Ventral Tesseract

The Ventral Tesseract is one of the ten tesseracts which make up the Manifold. Cubes falling within this tesseract are notable for their geological instability. This tesseract is considered to lie in the diametrically opposed region of the Manifold to the Dorsal Tesseract.


The instability of the Ventral Tesseract principally manifests as heightened edge and vertex mountain ranges, hills and rocky outcroppings on the faces, and an abundance of heavy metal ores near the surface. Volcanism, geothermal activity (such as hot springs), and earthquakes are all common environmental hazards in the Ventral Tesseract and all associated cubes.     The cubes of the Ventral Tesseract are connected to adjacent tesseracts through the following inflection layer transits:  
  • Ventral A to West G
  • Ventral B to Rostral E
  • Ventral C to East G
  • Ventral D to Caudal G
  • Ventral E to Medial G
  • Ventral F to South G
  • Ventral G to Distal E
  • Ventral H to North G

Fauna & Flora

Due to the prevalence of earthquakes and wildfires caused by geological activity, most plant life in the Ventral Tesseract grows low to the ground. Native fauna tend to be short, stocky, and acclimated to high altitude living.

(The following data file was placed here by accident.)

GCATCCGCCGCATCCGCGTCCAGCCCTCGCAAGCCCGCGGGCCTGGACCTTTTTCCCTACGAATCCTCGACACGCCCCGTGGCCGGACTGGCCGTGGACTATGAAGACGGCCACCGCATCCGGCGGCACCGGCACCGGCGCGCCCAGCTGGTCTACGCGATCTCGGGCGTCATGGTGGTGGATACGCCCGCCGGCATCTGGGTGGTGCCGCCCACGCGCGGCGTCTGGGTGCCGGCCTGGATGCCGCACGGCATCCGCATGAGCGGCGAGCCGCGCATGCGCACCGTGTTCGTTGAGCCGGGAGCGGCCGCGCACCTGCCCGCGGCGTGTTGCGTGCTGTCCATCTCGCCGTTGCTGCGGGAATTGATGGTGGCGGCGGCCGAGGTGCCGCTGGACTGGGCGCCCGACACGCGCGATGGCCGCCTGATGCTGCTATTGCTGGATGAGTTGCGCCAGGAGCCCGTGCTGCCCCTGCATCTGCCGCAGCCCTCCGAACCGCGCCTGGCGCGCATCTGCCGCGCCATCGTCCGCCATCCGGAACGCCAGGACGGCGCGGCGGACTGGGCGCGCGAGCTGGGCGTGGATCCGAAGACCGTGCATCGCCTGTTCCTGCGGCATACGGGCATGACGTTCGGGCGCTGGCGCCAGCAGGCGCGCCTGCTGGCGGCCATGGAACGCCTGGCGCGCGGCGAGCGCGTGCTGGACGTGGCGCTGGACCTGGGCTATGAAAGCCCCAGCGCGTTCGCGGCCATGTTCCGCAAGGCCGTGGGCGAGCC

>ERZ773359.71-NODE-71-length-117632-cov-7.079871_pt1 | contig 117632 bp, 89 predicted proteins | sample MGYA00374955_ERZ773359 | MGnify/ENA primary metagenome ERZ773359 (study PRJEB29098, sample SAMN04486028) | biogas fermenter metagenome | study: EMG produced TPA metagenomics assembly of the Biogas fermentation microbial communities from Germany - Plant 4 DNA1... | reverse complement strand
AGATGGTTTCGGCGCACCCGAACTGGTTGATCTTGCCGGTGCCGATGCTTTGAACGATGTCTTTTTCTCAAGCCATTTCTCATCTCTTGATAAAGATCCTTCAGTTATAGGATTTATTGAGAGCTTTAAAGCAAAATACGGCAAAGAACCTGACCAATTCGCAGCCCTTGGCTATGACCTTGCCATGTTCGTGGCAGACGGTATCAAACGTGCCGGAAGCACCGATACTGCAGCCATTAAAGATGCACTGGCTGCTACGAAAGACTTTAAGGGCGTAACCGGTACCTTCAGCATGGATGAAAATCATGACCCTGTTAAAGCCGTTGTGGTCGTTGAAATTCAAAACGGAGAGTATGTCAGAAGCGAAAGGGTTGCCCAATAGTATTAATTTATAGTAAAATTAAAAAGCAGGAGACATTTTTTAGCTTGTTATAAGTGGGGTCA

Natural Resources

While the large amount of heavy metals and geothermal power which could be extracted from the Ventral Tesseract are tempting to explorers from the various nations of the Manifold, the environmental hazards that accompany these resources make permanent extraction operations a difficult sell in terms of insurance. Chemosynthetic extremophiles residing in the many Ventral hot springs may yet find a use in natural products chemistry.
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Articles under Ventral Tesseract

Cover image: Ventral G Lava Field by Artbreeder


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